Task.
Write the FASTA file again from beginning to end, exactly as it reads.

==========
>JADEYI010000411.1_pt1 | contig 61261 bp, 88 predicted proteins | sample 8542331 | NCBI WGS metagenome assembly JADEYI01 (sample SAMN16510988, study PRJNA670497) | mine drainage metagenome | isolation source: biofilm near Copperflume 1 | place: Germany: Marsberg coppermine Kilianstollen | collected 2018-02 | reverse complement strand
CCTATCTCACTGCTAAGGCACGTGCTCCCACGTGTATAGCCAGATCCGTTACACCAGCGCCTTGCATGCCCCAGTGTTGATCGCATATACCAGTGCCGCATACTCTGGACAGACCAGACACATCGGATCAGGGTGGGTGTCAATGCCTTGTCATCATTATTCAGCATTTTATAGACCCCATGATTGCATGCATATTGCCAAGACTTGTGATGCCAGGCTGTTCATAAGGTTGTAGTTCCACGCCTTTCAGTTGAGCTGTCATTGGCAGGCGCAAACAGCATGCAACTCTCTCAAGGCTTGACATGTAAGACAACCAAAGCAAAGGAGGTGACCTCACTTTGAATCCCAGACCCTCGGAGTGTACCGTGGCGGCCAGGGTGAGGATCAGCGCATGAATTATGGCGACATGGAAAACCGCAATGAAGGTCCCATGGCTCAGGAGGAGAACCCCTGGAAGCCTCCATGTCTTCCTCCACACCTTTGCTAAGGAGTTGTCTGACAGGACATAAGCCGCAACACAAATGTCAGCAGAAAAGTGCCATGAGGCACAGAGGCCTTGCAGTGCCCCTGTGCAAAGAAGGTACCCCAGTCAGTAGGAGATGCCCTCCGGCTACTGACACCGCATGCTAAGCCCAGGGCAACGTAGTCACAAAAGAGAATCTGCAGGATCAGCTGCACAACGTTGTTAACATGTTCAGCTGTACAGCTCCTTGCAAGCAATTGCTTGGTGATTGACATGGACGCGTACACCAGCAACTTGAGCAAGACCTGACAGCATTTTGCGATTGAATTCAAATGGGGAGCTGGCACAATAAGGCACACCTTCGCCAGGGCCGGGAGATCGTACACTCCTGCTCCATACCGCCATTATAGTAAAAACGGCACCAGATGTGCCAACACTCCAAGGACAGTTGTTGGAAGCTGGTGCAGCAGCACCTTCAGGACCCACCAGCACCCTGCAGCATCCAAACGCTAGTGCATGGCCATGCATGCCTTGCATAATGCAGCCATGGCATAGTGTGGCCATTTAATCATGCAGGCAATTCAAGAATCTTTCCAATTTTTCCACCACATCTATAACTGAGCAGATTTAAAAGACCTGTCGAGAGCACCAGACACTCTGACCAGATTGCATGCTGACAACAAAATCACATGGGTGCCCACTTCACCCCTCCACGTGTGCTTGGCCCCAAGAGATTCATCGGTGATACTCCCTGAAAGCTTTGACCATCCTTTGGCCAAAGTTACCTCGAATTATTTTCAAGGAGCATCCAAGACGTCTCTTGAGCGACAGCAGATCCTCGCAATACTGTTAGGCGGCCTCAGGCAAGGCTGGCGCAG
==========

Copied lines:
>JADEYI010000411.1_pt1 | contig 61261 bp, 88 predicted proteins | sample 8542331 | NCBI WGS metagenome assembly JADEYI01 (sample SAMN16510988, study PRJNA670497) | mine drainage metagenome | isolation source: biofilm near Copperflume 1 | place: Germany: Marsberg coppermine Kilianstollen | collected 2018-02 | reverse complement strand
CCTATCTCACTGCTAAGGCACGTGCTCCCACGTGTATAGCCAGATCCGTTACACCAGCGCCTTGCATGCCCCAGTGTTGATCGCATATACCAGTGCCGCATACTCTGGACAGACCAGACACATCGGATCAGGGTGGGTGTCAATGCCTTGTCATCATTATTCAGCATTTTATAGACCCCATGATTGCATGCATATTGCCAAGACTTGTGATGCCAGGCTGTTCATAAGGTTGTAGTTCCACGCCTTTCAGTTGAGCTGTCATTGGCAGGCGCAAACAGCATGCAACTCTCTCAAGGCTTGACATGTAAGACAACCAAAGCAAAGGAGGTGACCTCACTTTGAATCCCAGACCCTCGGAGTGTACCGTGGCGGCCAGGGTGAGGATCAGCGCATGAATTATGGCGACATGGAAAACCGCAATGAAGGTCCCATGGCTCAGGAGGAGAACCCCTGGAAGCCTCCATGTCTTCCTCCACACCTTTGCTAAGGAGTTGTCTGACAGGACATAAGCCGCAACACAAATGTCAGCAGAAAAGTGCCATGAGGCACAGAGGCCTTGCAGTGCCCCTGTGCAAAGAAGGTACCCCAGTCAGTAGGAGATGCCCTCCGGCTACTGACACCGCATGCTAAGCCCAGGGCAACGTAGTCACAAAAGAGAATCTGCAGGATCAGCTGCACAACGTTGTTAACATGTTCAGCTGTACAGCTCCTTGCAAGCAATTGCTTGGTGATTGACATGGACGCGTACACCAGCAACTTGAGCAAGACCTGACAGCATTTTGCGATTGAATTCAAATGGGGAGCTGGCACAATAAGGCACACCTTCGCCAGGGCCGGGAGATCGTACACTCCTGCTCCATACCGCCATTATAGTAAAAACGGCACCAGATGTGCCAACACTCCAAGGACAGTTGTTGGAAGCTGGTGCAGCAGCACCTTCAGGACCCACCAGCACCCTGCAGCATCCAAACGCTAGTGCATGGCCATGCATGCCTTGCATAATGCAGCCATGGCATAGTGTGGCCATTTAATCATGCAGGCAATTCAAGAATCTTTCCAATTTTTCCACCACATCTATAACTGAGCAGATTTAAAAGACCTGTCGAGAGCACCAGACACTCTGACCAGATTGCATGCTGACAACAAAATCACATGGGTGCCCACTTCACCCCTCCACGTGTGCTTGGCCCCAAGAGATTCATCGGTGATACTCCCTGAAAGCTTTGACCATCCTTTGGCCAAAGTTACCTCGAATTATTTTCAAGGAGCATCCAAGACGTCTCTTGAGCGACAGCAGATCCTCGCAATACTGTTAGGCGGCCTCAGGCAAGGCTGGCGCAG